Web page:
Unexpectedly, I’ve become completely entranced by the world of baking sourdough bread after reluctantly dipping into FODMAPs. This is my new favourite hobby. It’s a bit weird. I actually stopped eating bread. Health reasons or not, I was just over it. North American bread is very much like flavourless cardboard, especially after it’s sat in the store for a few weeks. Why even bother? I rather save my calories and carbs for cookies and cake.
Then, I finally got a family doctor in Quebec! I’ve lived here 6 years at that point, and I probably procrastinated on applying for one until about 3 years in because I wasn’t sure we were going to stay (that’s really up in the air still but have to act like we’re staying to get on with life). I spent a year learning French through classes and I’ve fallen in love with this city… the other day someone asked me a few facts and I went off for an hour about all the random trivia I now know about Montreal. Some of the things people hate about this city is exactly why I love it; the crazy chaos in particular.
Sourdough Bread and The FODMAPs Diet
So yes, I got a doctor. After over a decade, I finally had a doctor that wanted to look into all the digestive problems I suffer through. She sent me to a nutritionist and I was put on the FODMAPs diet. At first, it felt depressing. The diet involves removing all foods with complex carbs to give the body a much needed break, then reintroducing them slowly until the culprits that cannot be digested properly is discovered. This meant not eating bread, not eating any wheat products for over a month.
Well, I was allowed a one-slice ration of multi-grain bread…which tasted like…flavourless cardboard. I felt hungry all the time because carbs, whether in bread or sugar or vegetable form, are a huge source of energy. I was going a little nuts, so I researched what I could do and then I found a working theory that sourdough bread is easier to digest than regular bread. The reason sourdough bread is easier to digest is because, theoretically, the bacteria and yeast have already done half the work for you – kind of like yogurt.
There’s plenty of debate on the hot topic, but long story short… I like sourdough bread and my FODMAPs diet lead to the discovery that my body hates onions. Please don’t feed me onions. I have not had onions in over a year and I don’t miss them. Naturally, I didn’t really like them… it’s like my body was trying to tell me to stop eating them in the first place.
The Joy of Baking Sourdough Bread
What makes baking sourdough bread so satisfying? It’s many things.
- It’s chemistry. It’s like a science project in your kitchen that you can eat later. It can be very technical, or very intuitive, or teach you to use both…because trust me, following the rule book isn’t a guarantee it will work out and you definitely cannot just wing it.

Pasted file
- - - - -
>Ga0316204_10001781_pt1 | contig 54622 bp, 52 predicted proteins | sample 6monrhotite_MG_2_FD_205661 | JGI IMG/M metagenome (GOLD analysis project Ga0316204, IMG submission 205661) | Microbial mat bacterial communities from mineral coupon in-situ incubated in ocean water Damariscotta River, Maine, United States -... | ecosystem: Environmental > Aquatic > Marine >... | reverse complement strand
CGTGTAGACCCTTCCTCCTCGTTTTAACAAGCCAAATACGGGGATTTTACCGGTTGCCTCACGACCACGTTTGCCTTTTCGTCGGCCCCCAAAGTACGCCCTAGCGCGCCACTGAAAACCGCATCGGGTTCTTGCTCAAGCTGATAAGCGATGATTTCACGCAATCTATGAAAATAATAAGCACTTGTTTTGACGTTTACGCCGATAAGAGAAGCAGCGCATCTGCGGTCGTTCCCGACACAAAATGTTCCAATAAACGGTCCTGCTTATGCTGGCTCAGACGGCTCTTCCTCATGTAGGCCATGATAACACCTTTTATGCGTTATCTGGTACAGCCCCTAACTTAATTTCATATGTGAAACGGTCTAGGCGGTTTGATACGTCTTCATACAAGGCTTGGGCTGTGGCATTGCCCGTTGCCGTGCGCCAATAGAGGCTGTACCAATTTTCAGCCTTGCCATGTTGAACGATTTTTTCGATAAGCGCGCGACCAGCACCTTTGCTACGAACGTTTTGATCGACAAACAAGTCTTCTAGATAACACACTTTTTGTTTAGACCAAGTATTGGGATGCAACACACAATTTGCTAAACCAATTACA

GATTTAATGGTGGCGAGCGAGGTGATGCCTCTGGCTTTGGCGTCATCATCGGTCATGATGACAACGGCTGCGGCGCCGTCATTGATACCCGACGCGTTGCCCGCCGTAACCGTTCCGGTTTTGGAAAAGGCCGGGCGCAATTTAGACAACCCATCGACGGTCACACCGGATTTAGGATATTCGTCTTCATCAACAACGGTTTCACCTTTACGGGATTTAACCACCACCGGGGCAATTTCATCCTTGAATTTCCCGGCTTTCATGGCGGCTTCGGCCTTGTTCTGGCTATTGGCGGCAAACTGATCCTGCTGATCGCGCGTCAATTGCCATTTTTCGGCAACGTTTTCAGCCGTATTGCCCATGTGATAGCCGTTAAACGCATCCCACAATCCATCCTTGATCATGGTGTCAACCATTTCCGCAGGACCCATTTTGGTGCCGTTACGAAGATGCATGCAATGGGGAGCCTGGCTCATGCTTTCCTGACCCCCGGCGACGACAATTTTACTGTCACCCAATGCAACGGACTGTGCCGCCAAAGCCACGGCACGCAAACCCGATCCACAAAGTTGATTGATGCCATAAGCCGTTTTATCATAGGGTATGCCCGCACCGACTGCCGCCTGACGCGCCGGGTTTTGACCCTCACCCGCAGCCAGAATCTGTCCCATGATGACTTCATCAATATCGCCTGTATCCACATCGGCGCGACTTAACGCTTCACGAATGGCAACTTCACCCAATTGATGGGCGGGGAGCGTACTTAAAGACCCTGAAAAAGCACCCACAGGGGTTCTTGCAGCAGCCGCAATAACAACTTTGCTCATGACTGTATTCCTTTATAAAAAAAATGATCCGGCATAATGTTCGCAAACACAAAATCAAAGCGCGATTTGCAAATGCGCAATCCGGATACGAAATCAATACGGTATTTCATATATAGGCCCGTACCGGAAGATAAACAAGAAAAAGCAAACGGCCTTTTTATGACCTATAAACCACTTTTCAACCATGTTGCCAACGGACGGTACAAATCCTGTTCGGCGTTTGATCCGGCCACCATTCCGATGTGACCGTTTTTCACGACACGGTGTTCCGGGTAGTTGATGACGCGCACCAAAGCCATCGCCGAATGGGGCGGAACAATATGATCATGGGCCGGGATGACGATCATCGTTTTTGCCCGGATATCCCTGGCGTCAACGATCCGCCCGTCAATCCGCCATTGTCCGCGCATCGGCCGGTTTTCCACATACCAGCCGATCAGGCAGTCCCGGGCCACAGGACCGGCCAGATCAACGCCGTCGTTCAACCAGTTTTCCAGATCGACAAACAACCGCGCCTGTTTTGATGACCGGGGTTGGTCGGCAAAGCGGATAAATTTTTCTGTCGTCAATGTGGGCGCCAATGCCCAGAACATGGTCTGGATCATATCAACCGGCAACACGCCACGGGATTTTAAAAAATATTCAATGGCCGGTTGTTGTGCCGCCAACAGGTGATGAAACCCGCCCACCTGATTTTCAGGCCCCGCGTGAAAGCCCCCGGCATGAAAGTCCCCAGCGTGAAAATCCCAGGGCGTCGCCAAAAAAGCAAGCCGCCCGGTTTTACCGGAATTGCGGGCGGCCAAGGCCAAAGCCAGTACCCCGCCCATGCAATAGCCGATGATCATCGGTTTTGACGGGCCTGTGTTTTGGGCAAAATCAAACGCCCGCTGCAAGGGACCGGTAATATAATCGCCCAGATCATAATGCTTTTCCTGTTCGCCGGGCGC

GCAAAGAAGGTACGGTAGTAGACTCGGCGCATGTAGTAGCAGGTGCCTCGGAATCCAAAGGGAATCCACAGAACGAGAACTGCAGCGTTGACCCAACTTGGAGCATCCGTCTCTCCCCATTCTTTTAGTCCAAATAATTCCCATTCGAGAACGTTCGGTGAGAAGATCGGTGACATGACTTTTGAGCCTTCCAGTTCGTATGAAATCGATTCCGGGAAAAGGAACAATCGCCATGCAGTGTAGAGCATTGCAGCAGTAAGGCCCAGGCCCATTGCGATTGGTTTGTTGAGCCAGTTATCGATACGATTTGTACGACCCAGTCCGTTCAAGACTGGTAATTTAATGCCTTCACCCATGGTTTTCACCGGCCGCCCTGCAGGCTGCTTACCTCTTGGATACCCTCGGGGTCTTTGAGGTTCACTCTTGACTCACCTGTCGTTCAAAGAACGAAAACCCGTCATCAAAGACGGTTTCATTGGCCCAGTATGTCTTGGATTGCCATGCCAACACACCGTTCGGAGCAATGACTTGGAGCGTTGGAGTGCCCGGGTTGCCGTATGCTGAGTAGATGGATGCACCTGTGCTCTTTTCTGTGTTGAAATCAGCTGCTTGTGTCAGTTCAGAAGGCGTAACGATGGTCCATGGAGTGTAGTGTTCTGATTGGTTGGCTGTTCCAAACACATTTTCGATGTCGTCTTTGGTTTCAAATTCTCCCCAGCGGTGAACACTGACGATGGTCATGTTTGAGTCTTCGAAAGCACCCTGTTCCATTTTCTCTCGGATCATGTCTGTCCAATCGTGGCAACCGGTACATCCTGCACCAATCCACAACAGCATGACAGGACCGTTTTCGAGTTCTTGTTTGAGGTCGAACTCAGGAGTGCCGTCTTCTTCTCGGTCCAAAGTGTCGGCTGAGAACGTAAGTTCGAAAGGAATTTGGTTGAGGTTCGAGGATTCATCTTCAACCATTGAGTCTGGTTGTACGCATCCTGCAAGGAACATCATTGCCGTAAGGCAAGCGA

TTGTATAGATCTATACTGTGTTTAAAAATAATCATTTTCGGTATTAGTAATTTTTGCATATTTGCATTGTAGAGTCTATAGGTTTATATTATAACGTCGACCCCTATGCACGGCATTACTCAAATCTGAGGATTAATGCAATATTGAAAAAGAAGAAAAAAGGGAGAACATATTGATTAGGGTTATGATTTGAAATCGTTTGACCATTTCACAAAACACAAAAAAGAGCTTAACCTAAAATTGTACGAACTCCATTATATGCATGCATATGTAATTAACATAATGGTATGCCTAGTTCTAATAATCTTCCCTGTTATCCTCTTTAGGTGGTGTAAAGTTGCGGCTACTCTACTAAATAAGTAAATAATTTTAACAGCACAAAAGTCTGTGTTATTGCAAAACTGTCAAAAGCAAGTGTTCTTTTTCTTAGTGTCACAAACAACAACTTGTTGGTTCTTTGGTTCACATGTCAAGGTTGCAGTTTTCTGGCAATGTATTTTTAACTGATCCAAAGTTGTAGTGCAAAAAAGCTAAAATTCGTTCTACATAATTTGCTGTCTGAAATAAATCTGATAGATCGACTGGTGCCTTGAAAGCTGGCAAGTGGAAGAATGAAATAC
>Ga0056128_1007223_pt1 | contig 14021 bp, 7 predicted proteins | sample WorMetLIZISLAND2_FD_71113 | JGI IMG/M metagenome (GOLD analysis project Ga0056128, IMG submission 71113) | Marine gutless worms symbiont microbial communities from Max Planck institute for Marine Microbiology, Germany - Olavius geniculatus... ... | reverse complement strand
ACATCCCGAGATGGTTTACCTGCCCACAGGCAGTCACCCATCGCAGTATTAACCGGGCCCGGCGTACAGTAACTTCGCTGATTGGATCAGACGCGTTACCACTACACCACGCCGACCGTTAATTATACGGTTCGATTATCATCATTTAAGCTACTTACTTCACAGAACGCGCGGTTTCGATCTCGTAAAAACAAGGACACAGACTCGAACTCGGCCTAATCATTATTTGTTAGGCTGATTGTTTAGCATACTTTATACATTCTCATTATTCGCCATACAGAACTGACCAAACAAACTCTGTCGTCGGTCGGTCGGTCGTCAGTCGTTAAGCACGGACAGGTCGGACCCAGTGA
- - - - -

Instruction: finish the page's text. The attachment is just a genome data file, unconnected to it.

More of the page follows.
- If you’re not good at staying present and find your mind wander and overthinking or overfeeling often, then it’s good meditative activity. What I enjoy most is that it makes me let go of thoughts and calm down, focus on the present moment. It’s like a dough therapist. There’s been many, many moments this past year I had the dough show me I was in too deep, distracted, upset and consequently overworked and destroyed my dough, ending up with a few doorstops. Doorstops are the manifestation of bad feelings and thoughts.
- It’s slow and challenging. Unlike regular bread which is ready in a couple hours, sourdough bread takes…days. At least in Canada, it takes days because of the cold winter air. My ambient temperature (with heating) is 21C. You don’t know if it’s going to work until you baked it, so it’s suspenseful. There’s many different variables that can cause it to fail: temperature, water content, flour, your technique. There is emotional lows when it fails, and big emotional highs when it works. It tests your mental resilience.
It’s such an involved process, naturally you must name your starter like your pet. My first starter (RIP) was named Jerries, after Jerry Seinfeld but plural because there’s more than one yeast in the jar. My current starters are named Elaine, Costanza, and Jerry II.
Want to try baking your own sourdough bread?
I’m writing a sourdough bread article series because I get asked so many questions and I want you to enjoy this weird hobby too. In the next posts, I will link to resources and things I learned to demystify the process and show you my failed sourdough bread loaves. Stay tuned.
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